This was my first year not attending the art fair in Hong Kong and I really regretted it for the first day or two; reading up on all the exhibitions openings, events, and various parties made me feel like I was really missing out. But after hearing from friends about the crowds and the constant rain, I had to pat myself on the back for my wise decision. You can read up on what was what in Hong Kong here. Besides, I had already experienced the insanity of attending a fair with a baby back in March during the Armory Show. I was crazy to think I could navigate preview night with a stroller. Not too smart. I still managed to write a coherent report on it though; you can read my thoughts on the Armory Show at Randian.
The big news in Shanghai is the glut of museums springing up everywhere. I’ve written about the museum problem in China before so I guess it’s not really “news”. But the rest of the world seems to think that this is a new day for Shanghai. So many new museums! Collectors making their make on the city! Shanghai finally has world class spaces for world class art! I think we all need to just simmer down. All these new spaces doesn’t equal a first rate art scene… yet. It is impressive just how many museums have opened in the past five years: the Minsheng Art Museum (2009), the Rockbund Art Museum (2010), the Long Museum Pudong (2012), the Aurora Museum (2012). And now we have another Long Museum and the Yuz Museum. In addition to these private museums, there’s also the Power Station of Art and the China Art Museum (both 2012), though they aren’t technically “new” since they are off shoots of the old Shanghai Art Museum. Can there really be that much art to fill all these spaces? We’ll just have to wait and see. In the meantime, here’s my take on the newest additions.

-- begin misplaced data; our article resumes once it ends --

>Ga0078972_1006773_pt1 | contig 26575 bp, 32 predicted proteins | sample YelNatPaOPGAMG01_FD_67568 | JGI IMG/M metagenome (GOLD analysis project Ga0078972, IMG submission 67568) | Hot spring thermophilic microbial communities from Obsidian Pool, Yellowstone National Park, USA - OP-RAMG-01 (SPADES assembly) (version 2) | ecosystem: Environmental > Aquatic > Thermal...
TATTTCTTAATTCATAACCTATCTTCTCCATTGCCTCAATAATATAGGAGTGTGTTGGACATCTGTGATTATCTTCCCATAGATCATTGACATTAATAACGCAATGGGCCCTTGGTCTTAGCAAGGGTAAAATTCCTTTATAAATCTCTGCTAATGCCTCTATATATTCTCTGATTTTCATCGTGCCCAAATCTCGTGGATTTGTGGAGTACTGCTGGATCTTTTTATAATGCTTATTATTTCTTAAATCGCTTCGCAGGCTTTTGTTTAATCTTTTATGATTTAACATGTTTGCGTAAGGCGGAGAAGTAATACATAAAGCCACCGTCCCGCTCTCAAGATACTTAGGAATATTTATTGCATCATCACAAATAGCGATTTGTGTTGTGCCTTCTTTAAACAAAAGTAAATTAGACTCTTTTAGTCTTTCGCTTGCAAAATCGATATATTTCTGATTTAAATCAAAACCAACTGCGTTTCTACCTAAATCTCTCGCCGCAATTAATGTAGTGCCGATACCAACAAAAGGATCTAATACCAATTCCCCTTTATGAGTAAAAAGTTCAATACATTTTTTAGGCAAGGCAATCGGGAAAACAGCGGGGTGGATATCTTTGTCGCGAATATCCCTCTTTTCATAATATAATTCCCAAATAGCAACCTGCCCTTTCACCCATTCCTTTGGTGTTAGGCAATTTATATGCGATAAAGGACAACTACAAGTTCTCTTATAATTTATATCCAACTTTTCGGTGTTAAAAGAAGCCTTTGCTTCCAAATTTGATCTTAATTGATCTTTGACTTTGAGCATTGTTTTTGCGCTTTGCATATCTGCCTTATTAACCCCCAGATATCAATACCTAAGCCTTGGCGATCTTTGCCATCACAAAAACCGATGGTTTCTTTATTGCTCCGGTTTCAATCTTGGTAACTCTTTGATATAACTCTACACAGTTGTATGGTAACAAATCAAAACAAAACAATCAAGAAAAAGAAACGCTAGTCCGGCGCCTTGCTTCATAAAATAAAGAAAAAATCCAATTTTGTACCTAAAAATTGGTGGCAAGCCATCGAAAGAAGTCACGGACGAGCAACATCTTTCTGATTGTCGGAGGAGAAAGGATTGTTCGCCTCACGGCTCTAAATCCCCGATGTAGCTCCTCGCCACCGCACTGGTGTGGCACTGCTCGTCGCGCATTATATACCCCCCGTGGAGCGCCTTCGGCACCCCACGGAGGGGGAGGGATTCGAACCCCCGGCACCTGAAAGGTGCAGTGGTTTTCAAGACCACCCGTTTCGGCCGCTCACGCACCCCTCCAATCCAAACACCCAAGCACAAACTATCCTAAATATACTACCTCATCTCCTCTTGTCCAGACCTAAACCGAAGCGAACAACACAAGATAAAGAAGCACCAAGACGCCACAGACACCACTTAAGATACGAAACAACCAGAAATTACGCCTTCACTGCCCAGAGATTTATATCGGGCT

Their first exhibition, Review, is really just works moved from their other museum in Pudong. There are a few notable newcomers to their collection of Chinese contemporary art, like a large Xu Bing piece (Art for the People) and a few Gu Wenda scrolls. But otherwise, it’s the same old, same old. As with their other museum, there was little thought put into categorizing the works that made sense. What explanations and signage there was mostly disappeared into the wall since they thought it was a brilliant idea to use grey lettering… that just blended with the grey walls. Truly, this first show was a lost opportunity. There was nothing here that hasn’t been seen to death already, and shown in such a pedestrian way at that. The lower levels, dedicated to modern and calligraphy art, is just a dizzying array of works. After a while, they just lose their significance.
Then we have the Yuz Museum, which houses the Yuz Collection from Indonesian-Chinese collector Budi Tek. I feel like they’ve been announcing the opening of this museum since the Stone Age. Its location has changed a few times as well and they ultimately chose the West Bund area, probably because the government gave them a sweet deal on the land. Wang Wei has said in the past that’s why she decided to open a second museum; the government gave her an offer she couldn’t refuse. Smart move on the government’s part. The West bund area is poised to be a hotspot, with its ideal location on the river, a nicely developed waterfront and several high end apartment complexes already built. My husband and I have been coming to this area for a few years now because it was a great place to train for races; we could run for miles without hitting traffic and also be by the water (although the river was a lot smellier then). These museums are an ideal way to entice businesses and restaurants to set up shop. As of now, it is still very much empty and devoid of life, save for the families that hang out on the waterfront on nice days.
Tune in next week as I explore shopping malls of art and my run down on summer shows.